42 posted on 03/08/2010 11:00:29 AM PST by Flightdeck (Go Longhorns)
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To: Natural Law
U-2012.Yah'shua ended his priesthood requirements in 70CE.

The abstinence requirement is administrative policy, not scriptural and has served God, the Church, and mankind extremely well for centuries. Besides, what concern is it of yours how an organization you don't belong to conducts its affairs? If you really had any concern you would make a legitimate attempt to educate yourself on the Catechism, dogma, and encyclicals of the Church and wouldn't lurk and snipe annonymously from the internet.

You are up to your usual activity.

Attack the messenger; never discuss the issue.

Personal attacks are in bad form on the Religion Forum.

You might want to ask the Religion Moderator on that topic.

The creator of the universe ended all requirements of priests in 70 CE.

However this Passover the YHvH commanded Priests will begin
again the Korban Pesach this Passover as spelled out in YHvH's Word.

shalom b'SHEM Yah'shua HaMashiach
43 posted on 03/08/2010 11:01:48 AM PST by Uri’el-2012 (Psalm 119:174 I long for Your salvation, YHvH, Your law is my delight.)
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To: NYer

“The priest has the experience of marriage from his own parents and the teachings of God.”

No, that’s not experience. You’re right, though, I retained a priest to witness my marriage. I will talk to my parents or hers for suggestions and advice.

The argument is silly though, and I was just making a joke in my first post. My concerns with priests not being allowed to marry (or be women) is not a joke, and something I believe has suppressed so much potential.


44 posted on 03/08/2010 11:06:07 AM PST by Flightdeck (Go Longhorns)
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To: Flightdeck

Good point.


45 posted on 03/08/2010 11:07:04 AM PST by Grunthor (Everyone hates the U.S. at least until they need liberated.)
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To: Campion

“Keep in mind that he hears married people’s confessions all the time.”

Would you prefer to have heart surgery done by an experienced heart surgeon or just someone that talks to doctors all the time?


46 posted on 03/08/2010 11:09:51 AM PST by Grunthor (Everyone hates the U.S. at least until they need liberated.)
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To: Brookhaven

“The lesson I would take from that example is that either is acceptable.”

To Jesus, yes. To the Catholic Church? Not so much.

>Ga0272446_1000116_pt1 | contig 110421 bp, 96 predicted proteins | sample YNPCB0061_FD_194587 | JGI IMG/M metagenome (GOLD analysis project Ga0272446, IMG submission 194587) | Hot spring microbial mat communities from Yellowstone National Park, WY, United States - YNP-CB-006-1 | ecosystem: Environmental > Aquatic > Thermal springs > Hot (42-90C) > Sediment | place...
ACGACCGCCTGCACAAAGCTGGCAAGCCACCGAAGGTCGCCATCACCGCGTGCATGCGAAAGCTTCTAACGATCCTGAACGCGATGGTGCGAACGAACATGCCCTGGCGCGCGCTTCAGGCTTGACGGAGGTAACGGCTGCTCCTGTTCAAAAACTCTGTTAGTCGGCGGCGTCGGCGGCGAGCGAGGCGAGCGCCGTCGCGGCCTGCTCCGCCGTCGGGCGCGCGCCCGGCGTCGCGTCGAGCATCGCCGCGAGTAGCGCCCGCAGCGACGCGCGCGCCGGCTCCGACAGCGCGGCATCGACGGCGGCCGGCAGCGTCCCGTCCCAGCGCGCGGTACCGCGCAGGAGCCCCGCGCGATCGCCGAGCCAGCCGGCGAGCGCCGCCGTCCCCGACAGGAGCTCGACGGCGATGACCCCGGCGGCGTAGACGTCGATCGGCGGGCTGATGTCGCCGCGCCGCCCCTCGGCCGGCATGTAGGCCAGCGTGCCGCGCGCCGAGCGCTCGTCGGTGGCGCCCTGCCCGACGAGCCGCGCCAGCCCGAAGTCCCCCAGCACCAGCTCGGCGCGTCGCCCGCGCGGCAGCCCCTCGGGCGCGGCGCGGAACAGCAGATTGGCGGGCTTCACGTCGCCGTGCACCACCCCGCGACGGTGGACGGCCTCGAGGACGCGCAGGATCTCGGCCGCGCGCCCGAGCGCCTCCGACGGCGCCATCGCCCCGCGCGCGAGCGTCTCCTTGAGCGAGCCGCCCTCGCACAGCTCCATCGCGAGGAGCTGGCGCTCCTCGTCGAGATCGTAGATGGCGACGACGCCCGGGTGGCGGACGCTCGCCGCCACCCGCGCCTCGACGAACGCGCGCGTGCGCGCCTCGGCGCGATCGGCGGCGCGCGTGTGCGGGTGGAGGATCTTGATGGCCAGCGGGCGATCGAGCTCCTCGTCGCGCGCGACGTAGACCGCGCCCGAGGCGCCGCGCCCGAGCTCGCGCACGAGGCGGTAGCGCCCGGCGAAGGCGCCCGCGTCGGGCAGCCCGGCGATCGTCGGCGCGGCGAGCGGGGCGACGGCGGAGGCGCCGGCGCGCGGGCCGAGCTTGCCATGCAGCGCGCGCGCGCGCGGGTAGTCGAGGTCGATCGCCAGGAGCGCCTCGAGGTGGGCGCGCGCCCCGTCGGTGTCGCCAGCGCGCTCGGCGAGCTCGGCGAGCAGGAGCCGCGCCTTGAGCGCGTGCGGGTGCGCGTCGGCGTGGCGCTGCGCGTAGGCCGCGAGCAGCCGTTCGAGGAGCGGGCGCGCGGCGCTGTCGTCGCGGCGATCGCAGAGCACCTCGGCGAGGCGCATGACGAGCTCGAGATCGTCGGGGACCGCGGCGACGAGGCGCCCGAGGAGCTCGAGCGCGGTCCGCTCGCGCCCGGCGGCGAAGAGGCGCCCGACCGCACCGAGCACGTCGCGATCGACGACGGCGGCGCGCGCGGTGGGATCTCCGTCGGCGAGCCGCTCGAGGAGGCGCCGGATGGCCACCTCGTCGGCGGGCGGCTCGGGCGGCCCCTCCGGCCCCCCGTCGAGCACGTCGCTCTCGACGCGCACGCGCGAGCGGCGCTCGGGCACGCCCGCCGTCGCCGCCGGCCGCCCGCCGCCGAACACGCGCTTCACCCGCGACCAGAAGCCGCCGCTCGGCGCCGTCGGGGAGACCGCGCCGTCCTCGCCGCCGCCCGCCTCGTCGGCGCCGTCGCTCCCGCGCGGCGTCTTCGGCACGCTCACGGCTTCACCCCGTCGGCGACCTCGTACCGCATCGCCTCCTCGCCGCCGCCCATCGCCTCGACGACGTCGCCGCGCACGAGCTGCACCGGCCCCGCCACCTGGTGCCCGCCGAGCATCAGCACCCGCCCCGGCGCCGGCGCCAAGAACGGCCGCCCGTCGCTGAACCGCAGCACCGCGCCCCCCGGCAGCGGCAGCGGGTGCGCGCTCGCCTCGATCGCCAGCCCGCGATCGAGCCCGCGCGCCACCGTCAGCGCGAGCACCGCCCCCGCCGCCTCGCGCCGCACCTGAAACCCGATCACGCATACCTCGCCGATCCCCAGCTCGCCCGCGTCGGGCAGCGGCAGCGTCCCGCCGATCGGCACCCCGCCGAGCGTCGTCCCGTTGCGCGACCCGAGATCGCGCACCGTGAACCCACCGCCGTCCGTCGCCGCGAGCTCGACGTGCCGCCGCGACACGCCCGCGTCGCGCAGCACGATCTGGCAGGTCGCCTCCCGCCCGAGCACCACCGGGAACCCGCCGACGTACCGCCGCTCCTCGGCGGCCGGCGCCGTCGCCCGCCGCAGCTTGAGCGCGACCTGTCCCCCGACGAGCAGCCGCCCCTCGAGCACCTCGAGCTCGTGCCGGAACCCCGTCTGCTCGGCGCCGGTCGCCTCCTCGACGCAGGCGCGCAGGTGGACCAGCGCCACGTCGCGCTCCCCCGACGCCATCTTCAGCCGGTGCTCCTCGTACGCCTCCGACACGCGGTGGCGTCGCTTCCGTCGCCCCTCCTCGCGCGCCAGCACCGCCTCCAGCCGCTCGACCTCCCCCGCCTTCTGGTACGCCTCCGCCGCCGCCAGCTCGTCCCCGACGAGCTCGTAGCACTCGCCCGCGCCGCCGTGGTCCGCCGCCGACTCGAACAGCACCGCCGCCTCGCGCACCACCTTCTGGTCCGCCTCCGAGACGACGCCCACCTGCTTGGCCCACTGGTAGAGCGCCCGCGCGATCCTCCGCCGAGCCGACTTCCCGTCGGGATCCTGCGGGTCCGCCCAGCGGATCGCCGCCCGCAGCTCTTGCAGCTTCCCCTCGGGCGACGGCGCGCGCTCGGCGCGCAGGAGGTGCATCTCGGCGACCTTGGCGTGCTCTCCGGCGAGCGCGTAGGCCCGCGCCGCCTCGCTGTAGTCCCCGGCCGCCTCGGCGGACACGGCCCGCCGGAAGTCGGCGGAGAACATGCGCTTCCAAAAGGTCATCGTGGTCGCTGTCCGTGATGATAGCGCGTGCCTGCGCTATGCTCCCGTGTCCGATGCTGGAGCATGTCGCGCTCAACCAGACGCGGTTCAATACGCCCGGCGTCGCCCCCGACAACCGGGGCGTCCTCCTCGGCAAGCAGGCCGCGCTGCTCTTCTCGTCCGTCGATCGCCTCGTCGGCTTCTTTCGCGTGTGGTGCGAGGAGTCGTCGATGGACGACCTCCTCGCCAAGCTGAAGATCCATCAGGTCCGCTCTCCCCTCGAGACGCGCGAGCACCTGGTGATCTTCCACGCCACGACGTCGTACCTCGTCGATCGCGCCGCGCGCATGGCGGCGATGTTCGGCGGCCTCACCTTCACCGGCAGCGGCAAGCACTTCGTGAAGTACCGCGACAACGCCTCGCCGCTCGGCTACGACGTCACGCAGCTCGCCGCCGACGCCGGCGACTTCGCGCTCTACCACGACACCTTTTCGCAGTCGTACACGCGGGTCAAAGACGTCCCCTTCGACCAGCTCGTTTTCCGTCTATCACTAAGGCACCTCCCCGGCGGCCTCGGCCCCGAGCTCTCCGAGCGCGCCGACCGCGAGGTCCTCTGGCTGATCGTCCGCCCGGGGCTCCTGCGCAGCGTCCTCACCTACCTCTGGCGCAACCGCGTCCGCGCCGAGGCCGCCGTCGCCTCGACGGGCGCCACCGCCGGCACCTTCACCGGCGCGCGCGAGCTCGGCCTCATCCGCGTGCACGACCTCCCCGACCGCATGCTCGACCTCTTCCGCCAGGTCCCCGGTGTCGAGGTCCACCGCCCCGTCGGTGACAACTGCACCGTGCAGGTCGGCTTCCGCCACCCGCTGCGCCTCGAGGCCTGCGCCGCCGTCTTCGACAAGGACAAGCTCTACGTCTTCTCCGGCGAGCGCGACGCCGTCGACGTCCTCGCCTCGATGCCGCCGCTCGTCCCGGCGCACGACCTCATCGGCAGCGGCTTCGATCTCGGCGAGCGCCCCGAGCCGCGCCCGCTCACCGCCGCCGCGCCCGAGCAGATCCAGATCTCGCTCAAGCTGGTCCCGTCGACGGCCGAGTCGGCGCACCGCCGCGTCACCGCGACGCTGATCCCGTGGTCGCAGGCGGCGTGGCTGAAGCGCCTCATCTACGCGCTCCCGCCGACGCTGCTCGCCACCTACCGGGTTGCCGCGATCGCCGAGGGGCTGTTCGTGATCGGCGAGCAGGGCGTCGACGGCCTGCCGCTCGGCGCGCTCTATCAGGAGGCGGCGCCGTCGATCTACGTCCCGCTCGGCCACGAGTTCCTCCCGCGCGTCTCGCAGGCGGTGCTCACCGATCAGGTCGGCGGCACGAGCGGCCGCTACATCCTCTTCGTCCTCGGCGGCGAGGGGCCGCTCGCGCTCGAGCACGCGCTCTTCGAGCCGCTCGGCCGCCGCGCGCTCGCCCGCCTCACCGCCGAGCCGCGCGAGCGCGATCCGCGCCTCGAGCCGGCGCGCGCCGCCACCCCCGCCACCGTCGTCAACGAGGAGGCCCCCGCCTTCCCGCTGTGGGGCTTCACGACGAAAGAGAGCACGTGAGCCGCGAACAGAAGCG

47 posted on 03/08/2010 11:11:42 AM PST by Grunthor (Everyone hates the U.S. at least until they need liberated.)
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To: Grunthor
Would you prefer to have heart surgery done by an experienced heart surgeon or just someone that talks to doctors all the time?

Your example makes no sense. Being married doesn't make someone an experienced marriage counselor, any more than having a heart makes someone a heart surgeon. And the priest isn't talking to "doctors" in the confessional, but to "patients".

Not to mention that you're posing a false dilemma -- nobody is saying there's anything wrong with going to a married marriage counselor.

48 posted on 03/08/2010 11:16:01 AM PST by Campion ("President Barack Obama" is an anagram for "An Arab-backed imposter")
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To: Campion

I cannot imagine going to a man for marital advice that had never been married. Would you seek driving instructions from an Amish guy? I mean, he’s seen a car before, he should have some idea how it works, right?


49 posted on 03/08/2010 11:20:51 AM PST by Grunthor (Everyone hates the U.S. at least until they need liberated.)
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To: vladimir998
You’re completely wrong. Being celibate has NOTHING to do with raping children!

It's not a causal connection. But the challenge of celibacy is to sublimate sexual desires -- whether those are heterosexual, homosexual, pedophilic, or what have you.

Imagine for a moment that you have sexual urges that you know to be wrong. You could choose to simply be a celibate insurance salesman (or whatever), or you could enter the priesthood, where you'd be supported and praised for your sacrifice. It's an attractive environment for people trying to suppress their sexual urges, whatever they are.

50 posted on 03/08/2010 11:23:31 AM PST by ReignOfError